India Modi Seeks to Boost Farm Incomes by Raising Support Prices
(Bloomberg) -- India will ensure to boost farm returns by increasing support prices for crops by more than 50 percent of their production costs, a move aimed at fulfilling Prime Minister Narendra Modi’s promise of doubling farmers’ incomes by 2022.
The government will increase the minimum support price for monsoon-sown crops such as rice, soybeans, cotton and pulses, said Finance Minister Arun Jaitley, who presented the government’s budget in parliament for the financial year beginning April 1. The announcement meets the ruling party’s pledge on farm incomes in its 2014 poll manifesto.
The farming community is agitated over falling commodity prices and high debt levels. Bumper harvests, boosted by a normal monsoon in 2016 after back-to-back droughts and good rain last year, have hurt prices of crops like oilseeds and pulses. Depressed prices, combined with poor arrangements for government-assured purchases, have triggered protests by farmers.
“We have taken up programmes to direct the benefits of structural changes and good growth to reach farmers, poor and other vulnerable sections of our society and to uplift the under-developed regions,” said Jaitley. The government has decided to increase minimum support price for all crops, he said.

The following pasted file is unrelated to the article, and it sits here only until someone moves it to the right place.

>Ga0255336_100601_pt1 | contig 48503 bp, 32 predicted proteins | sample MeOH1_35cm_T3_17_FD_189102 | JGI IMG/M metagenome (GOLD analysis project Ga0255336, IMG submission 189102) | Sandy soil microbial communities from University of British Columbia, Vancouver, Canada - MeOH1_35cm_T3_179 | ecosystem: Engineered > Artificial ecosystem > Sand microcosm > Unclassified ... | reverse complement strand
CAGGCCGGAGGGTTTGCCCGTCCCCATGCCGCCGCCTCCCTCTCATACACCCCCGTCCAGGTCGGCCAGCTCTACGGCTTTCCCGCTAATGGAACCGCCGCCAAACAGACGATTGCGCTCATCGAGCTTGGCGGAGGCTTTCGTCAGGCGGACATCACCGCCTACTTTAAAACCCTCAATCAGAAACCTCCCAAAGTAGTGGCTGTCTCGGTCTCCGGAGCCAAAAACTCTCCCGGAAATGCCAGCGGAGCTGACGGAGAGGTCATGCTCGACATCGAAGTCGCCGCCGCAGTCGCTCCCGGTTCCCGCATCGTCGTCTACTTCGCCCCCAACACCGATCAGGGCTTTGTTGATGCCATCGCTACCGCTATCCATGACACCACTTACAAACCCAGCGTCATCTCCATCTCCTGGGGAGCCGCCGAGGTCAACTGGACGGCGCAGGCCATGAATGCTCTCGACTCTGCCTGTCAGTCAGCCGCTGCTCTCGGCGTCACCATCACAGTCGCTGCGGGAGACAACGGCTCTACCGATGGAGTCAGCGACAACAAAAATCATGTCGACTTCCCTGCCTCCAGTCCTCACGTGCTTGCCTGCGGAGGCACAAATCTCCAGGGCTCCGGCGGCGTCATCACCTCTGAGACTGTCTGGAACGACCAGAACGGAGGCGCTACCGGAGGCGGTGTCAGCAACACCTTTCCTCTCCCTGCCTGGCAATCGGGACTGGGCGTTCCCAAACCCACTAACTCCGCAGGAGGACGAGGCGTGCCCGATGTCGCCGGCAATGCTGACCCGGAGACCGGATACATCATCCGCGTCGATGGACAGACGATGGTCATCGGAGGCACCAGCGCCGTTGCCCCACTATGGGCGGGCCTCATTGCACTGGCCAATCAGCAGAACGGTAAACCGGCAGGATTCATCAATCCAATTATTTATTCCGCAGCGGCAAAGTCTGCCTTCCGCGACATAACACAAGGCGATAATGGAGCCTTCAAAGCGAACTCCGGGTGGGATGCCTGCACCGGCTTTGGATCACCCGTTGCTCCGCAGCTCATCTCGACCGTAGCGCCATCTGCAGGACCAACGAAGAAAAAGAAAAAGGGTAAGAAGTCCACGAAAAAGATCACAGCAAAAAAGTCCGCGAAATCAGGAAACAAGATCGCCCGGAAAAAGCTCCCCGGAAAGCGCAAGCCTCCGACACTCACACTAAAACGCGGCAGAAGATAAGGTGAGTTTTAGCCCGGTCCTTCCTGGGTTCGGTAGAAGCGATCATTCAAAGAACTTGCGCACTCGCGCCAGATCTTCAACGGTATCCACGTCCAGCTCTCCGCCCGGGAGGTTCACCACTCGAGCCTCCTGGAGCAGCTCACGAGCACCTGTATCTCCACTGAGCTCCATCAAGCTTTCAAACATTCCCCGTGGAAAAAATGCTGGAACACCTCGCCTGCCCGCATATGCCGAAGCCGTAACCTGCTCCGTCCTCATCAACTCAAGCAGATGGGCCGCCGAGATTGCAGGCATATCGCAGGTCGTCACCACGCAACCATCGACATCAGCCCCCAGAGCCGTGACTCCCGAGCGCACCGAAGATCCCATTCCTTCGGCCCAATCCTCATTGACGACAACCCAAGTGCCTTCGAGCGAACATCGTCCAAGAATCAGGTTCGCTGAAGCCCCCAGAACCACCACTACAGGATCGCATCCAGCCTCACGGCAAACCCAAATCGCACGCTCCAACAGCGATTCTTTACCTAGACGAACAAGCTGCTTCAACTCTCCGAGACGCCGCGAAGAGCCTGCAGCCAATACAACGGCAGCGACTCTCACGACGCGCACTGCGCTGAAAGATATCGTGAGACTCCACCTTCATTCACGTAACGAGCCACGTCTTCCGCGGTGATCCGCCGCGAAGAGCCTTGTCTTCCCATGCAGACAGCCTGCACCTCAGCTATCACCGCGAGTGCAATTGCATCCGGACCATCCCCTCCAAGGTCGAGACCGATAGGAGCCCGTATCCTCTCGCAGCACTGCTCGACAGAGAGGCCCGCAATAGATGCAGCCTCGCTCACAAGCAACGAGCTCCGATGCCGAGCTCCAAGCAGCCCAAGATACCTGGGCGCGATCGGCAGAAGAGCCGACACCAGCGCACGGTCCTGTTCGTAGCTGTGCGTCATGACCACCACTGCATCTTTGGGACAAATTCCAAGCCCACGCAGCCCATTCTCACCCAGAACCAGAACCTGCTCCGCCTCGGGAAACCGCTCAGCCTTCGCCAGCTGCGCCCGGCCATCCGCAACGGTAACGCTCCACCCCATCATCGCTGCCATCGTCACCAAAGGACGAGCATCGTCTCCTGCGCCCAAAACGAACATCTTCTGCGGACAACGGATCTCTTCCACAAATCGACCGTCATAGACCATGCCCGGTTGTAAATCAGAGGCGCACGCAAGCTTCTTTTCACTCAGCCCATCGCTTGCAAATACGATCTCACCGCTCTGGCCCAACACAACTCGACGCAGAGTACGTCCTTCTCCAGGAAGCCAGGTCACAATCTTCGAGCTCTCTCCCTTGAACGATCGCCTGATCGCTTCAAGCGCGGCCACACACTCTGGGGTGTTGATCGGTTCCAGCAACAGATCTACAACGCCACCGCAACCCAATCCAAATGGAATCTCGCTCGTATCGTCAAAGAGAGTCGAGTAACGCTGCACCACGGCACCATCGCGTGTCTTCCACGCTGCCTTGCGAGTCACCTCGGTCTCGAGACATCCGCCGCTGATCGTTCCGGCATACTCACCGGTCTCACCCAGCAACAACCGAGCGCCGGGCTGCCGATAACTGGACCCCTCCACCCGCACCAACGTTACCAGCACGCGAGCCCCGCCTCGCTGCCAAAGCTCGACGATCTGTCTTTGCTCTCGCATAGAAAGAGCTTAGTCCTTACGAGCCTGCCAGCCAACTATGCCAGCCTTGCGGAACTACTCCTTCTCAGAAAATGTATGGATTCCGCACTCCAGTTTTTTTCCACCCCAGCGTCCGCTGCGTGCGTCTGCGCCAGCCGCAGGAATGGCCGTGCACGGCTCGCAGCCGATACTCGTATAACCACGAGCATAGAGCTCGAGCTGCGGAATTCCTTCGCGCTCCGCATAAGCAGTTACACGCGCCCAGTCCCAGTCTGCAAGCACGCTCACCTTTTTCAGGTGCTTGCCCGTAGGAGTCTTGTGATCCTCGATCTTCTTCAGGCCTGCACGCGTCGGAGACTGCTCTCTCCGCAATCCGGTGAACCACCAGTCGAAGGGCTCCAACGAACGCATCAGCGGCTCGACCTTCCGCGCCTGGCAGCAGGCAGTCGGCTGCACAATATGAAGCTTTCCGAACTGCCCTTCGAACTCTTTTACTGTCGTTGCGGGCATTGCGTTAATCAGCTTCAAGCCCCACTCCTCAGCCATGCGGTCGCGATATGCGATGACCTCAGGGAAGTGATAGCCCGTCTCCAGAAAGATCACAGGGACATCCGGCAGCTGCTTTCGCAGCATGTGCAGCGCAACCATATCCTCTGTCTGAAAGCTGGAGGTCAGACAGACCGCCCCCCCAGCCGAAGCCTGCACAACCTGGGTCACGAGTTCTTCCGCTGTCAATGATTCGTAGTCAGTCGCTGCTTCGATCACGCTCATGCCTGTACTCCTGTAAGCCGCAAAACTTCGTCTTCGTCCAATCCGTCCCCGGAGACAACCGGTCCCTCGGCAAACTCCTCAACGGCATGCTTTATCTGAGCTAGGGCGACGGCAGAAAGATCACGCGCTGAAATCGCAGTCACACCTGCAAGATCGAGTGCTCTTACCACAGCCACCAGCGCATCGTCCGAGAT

India’s agriculture export potential is as high as $100 billion against current export of $30 billion, he said. To realize this potential, export of agri-commodities will be liberalized, said Jaitley.
About 800 million people of India’s 1.3 billion depend directly or indirectly on farming, with agriculture accounting for about 16 percent of the economy. The country is the world’s top grower of cotton and the second-biggest producer of wheat, rice and sugar.
Modi’s party faces as many as eight state elections this year after economic woes contributed to its worst showing in more than two decades in a vote in his home state in 2017. The national poll is due early in 2019.
Other measures include:
- To spend 20 billion rupees ($314 million) to set up agricultural market fund; 100 billion rupees for fisheries and animal husbandry infrastructure fund
- Plans to develop 22,000 rural farm markets
- Farm credit allocation increased to 11 trillion rupees from 10 trillion
- Farmer-producer companies allowed 100% income tax deduction
- Allocation for food processing sector to almost double to 14 billion rupees
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